It was not, as retiring moderator John Conner had been telling United Presbyterians for several months, a one-issue General Assembly. Attention just seemed to be focused on the big issue: whether or not to ordain admitted, practicing homosexuals. The United Presbyterians’ highest governing body had a clearly negative answer for that question, but in reaching it the assembly also had to take at least implicit stands on biblical interpretation, civil rights, the connectional system of church government, pluralism in the denomination, ecclesiastical discipline, and other issues (See news story, page 38).
William Lytle, the new moderator, will no doubt be telling audiences during the next year what he said repeatedly during the meeting in San Diego: The conservatives did not win; the liberals did not win. He and vice-moderator Patricia Metcalf worked hard during the debates to keep down applause and other “victory” demonstrations. Evangelicals who had labored hard and well to defeat proposals that would permit homosexual clergy wisely counseled each other not to gloat.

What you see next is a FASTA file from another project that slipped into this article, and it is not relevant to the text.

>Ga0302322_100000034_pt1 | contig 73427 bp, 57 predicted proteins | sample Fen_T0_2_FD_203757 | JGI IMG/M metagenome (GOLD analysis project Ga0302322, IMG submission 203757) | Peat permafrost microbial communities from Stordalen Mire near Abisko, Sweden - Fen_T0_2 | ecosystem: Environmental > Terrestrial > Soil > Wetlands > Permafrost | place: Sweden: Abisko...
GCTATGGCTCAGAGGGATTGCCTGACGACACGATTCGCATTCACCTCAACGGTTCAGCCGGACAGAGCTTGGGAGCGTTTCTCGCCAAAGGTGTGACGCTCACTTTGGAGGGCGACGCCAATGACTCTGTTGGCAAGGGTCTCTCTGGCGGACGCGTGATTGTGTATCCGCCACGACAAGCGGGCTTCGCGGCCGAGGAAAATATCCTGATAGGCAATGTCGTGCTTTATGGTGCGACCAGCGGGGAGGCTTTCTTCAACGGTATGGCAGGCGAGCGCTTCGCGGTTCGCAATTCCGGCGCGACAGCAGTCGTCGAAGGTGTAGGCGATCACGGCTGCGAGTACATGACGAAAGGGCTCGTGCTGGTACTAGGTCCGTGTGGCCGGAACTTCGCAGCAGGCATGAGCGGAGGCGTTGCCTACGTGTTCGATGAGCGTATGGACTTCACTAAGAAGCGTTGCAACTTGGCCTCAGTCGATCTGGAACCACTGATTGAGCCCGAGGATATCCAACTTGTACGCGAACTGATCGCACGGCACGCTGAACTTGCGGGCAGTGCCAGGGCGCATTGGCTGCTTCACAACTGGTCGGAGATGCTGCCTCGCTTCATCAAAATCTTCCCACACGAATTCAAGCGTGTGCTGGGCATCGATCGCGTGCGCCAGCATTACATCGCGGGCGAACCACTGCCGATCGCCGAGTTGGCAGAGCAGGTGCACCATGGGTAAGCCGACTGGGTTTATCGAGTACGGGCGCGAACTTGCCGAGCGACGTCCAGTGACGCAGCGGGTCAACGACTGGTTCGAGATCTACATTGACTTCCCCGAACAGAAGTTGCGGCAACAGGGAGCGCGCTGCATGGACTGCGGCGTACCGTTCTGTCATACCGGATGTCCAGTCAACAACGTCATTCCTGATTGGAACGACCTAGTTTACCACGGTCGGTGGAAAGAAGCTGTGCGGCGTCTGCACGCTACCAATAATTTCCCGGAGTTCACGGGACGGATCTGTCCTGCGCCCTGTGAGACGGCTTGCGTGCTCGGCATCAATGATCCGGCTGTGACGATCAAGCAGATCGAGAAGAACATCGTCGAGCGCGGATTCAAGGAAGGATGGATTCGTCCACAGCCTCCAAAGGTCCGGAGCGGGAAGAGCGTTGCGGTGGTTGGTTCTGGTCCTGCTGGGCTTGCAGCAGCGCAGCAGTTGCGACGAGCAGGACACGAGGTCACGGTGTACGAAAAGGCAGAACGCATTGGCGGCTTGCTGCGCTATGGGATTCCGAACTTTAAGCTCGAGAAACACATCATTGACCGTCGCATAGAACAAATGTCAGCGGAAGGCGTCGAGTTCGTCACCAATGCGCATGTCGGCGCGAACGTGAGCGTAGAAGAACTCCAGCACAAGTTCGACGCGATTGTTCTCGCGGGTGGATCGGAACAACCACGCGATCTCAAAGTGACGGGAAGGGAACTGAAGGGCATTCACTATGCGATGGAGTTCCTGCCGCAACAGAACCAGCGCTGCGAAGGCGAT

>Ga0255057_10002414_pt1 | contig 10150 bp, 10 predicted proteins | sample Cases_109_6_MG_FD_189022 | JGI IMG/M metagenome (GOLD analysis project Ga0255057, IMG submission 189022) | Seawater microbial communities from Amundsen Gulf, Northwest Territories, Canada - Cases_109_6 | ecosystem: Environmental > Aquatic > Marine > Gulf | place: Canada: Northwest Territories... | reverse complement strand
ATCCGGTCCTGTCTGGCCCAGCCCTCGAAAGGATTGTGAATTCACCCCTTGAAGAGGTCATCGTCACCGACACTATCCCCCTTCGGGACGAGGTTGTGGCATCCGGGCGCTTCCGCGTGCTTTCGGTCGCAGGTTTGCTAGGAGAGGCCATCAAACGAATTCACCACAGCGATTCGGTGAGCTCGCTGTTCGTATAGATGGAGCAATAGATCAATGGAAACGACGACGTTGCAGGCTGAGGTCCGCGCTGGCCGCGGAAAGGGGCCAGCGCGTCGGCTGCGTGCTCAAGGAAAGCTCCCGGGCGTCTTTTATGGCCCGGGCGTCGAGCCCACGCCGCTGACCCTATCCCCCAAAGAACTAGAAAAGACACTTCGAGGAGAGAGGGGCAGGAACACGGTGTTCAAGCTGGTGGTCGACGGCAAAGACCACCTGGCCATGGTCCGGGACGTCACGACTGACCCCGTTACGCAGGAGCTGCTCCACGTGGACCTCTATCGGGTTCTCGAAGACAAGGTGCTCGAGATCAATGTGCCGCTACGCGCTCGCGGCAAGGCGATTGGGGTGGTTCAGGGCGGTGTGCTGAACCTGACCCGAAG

Despite the new moderator’s hope that there be no winners or losers in San Diego, there were victories and defeats. He admitted as much in the closing minutes of the meeting; he acknowledged that there had been a lot of “hurting” during the assembly. Nobody got all that he wanted, however, and many issues were settled by compromise. Advocates of various causes will be back next year to try again to get what they failed to get in 1978.
In the forefront of those people promising to return in 1979 for more assembly sympathy are the homosexual activists. The 1978 meeting of the United Presbyterian governing body spoke up for the civil rights of homosexuals, for ministries ...1
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